My Fear of Having Another Girl (Part III)


 

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After Christmas break, I went to work
and told everyone that we were having another girl. My coworkers had two
reactions.
One: That is amazing! Congratulations!
Two: How do you feel about that?
I couldn’t really tell how to take the
last question. I wasn’t sure if this was a comment on the gender of my baby, or
if it was a comment on my over populating the world. I work at a university in
Oregon. Many of the people I work with have strong feelings about over
population.
My reaction to their question was not
the best. I often said, “I’m little nervous. I hope she’s not as challenging as
my current daughter.”
I was chatting in my office with a woman who
works down the hall from me named Sarah. She works in a different department,
but we have gotten to know each other through mutual friends and hallway chitchat.
She is a smart lady. Tall and slender with brown hair. She holds a Ph.D. in
English, is in her early 40s, and is married without children. I told her about
Mel and I having another girl. I told her about my fears, and about Norah and
how I love her and am frustrated by her at the same time.
“I just fear that if we have another girl she is
going to be the same as Norah, and I don’t know if I can handle that.”
“You know, Clint,” Sarah said. “You’re making
this out to be a problem with girls, when it sounds to me like a Norah
problem.”
She looked me right in the eyes when she said it.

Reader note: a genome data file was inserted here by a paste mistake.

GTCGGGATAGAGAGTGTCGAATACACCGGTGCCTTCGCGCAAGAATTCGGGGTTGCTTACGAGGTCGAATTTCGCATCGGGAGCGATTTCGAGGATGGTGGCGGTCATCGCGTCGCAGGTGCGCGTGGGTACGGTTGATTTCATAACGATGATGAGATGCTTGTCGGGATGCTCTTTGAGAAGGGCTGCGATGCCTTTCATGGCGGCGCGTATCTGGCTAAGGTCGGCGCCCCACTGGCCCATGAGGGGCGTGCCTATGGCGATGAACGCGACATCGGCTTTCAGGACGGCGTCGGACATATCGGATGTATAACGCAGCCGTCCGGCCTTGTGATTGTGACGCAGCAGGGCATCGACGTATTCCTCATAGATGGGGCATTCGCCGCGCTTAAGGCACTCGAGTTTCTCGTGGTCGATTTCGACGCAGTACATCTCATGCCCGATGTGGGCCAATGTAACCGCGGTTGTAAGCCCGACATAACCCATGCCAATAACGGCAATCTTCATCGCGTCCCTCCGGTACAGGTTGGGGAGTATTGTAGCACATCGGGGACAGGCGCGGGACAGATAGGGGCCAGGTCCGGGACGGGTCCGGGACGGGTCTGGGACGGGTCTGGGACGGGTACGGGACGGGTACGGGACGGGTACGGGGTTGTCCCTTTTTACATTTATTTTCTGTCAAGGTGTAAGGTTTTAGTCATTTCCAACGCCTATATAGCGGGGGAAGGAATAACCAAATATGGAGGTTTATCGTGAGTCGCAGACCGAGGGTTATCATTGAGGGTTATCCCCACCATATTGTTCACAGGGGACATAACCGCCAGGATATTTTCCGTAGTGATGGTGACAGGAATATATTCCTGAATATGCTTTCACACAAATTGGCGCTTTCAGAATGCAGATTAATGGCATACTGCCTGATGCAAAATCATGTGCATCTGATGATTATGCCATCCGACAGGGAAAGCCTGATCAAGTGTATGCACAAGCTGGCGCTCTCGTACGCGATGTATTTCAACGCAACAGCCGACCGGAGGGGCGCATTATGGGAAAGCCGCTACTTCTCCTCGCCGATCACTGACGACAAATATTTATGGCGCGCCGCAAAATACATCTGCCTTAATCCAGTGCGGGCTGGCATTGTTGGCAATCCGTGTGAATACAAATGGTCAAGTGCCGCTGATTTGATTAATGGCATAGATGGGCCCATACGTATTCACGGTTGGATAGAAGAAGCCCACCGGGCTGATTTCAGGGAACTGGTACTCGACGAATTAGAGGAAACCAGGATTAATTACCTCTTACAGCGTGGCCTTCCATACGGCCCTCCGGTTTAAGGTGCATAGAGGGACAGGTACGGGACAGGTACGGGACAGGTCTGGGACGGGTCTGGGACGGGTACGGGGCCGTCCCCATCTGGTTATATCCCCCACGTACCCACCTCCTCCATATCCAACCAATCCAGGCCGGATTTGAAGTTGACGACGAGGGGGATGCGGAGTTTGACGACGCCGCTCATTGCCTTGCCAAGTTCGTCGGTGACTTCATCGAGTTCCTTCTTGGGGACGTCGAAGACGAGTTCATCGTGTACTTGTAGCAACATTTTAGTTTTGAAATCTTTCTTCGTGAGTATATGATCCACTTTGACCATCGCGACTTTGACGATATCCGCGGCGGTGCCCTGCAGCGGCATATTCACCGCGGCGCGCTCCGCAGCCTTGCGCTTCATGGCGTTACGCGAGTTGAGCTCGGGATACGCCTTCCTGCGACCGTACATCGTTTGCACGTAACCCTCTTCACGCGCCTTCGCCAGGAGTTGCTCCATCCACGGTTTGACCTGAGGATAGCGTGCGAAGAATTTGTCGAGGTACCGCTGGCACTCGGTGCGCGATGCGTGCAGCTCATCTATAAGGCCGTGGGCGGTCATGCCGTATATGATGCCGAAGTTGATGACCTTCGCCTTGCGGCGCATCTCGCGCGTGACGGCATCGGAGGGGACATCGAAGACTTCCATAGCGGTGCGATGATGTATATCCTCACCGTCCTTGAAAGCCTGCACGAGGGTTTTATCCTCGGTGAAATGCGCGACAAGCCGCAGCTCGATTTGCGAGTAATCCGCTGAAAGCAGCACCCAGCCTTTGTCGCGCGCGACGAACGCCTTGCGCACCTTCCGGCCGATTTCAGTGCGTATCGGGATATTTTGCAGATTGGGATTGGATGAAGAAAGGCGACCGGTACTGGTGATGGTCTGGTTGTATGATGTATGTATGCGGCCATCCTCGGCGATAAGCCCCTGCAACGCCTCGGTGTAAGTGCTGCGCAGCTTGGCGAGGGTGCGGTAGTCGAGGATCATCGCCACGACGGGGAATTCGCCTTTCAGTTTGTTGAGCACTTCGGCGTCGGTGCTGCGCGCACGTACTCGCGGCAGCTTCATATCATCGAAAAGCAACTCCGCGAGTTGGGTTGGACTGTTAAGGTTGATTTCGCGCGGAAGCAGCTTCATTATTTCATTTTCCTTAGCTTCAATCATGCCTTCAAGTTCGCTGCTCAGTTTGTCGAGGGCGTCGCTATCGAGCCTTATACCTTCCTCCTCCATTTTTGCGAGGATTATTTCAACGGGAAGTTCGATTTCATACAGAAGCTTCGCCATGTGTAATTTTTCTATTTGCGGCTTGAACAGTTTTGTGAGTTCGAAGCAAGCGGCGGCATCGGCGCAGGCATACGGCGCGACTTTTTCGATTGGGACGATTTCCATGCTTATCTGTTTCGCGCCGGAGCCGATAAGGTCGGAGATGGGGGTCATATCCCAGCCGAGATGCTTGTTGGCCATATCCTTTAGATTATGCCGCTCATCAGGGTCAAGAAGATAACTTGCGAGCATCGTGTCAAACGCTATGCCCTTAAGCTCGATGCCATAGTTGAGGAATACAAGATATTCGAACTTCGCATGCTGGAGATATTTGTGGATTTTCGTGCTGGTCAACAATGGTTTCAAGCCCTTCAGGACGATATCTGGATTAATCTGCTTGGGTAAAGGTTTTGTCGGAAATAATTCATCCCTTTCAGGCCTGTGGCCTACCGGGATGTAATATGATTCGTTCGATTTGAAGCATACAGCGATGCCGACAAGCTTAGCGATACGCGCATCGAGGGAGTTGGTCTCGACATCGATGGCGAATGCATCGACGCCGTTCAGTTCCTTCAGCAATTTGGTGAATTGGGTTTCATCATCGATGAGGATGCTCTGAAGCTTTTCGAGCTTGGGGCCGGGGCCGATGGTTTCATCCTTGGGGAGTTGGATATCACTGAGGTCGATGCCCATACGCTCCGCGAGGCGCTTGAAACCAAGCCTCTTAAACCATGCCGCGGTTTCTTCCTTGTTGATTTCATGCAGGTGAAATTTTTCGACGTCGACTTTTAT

She wasn’t judgmental. She didn’t come at me with an angry feminist rant,
although she probably had the right to. She just said it, plain and straightforward,
and I will admit that it gave me pause.
I felt like a fool.
Sarah’s comment helped me to realize that the
little girl Mel and I were about to have was going to be her own little person,
with very different hopes, dreams, and aspirations. She will have her own
personality and her own problems and they will be unique. She will probably
look a lot like Norah, just like how Norah and Tristan look a lot like Mel and
myself. We are a family. It’s expected. But I can’t go into this thinking that
my new daughter will be like my older daughter just because she is a girl. And
when I think back, I am kind of ashamed of myself for falling into that trap.
And who knows, perhaps by that time, I might have
a better grasp on this whole parenting thing. Perhaps I will have finally
learned how to stick to my guns and not allow myself to be manipulated by
Norah’s cute powers.
Later that night, I went home and told Mel about
my conversation with Sarah.
Mel nodded. “Yeah…” she said. “She’s probably
right.”
“I know,” I said. “I feel like an ass.”
Mel nodded.
I crouched down, like I often do after work, and
kissed Mel’s round tummy. Only this time I said, “Little lady, who ever you
are, I will love you.”
I looked up at Mel, and we smiled at each other.

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Clint Edwards was blessed with a charming and spitfire wife, a video
game obsessed little boy, and a snarky little girl in a Cinderella play
dress. When Clint was 9-years-old his father left. With no example of
fatherhood, he had to learn how to be a father and husband through trial
and error. His essays on parenting and marriage have been featured in New York Times Motherlode, Huffington Post Parents, Huffington Post Weddings, and The Good Men Project. He lives in Oregon. Follow him on Facebook and Twitter.
Photo by Lucinda Higley
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Showing 2 comments
  • Jill

    I think having another baby will help your situation out immensely. It's easier not to give in when you have a baby to remind you that the family only needs one baby at a time, not a 4 year old one and a 4 month old one. your expectations of older children quickly rise when you have a new little one to care for….if that makes any sense.

    • Clint

      Jill: I sure hope you are right.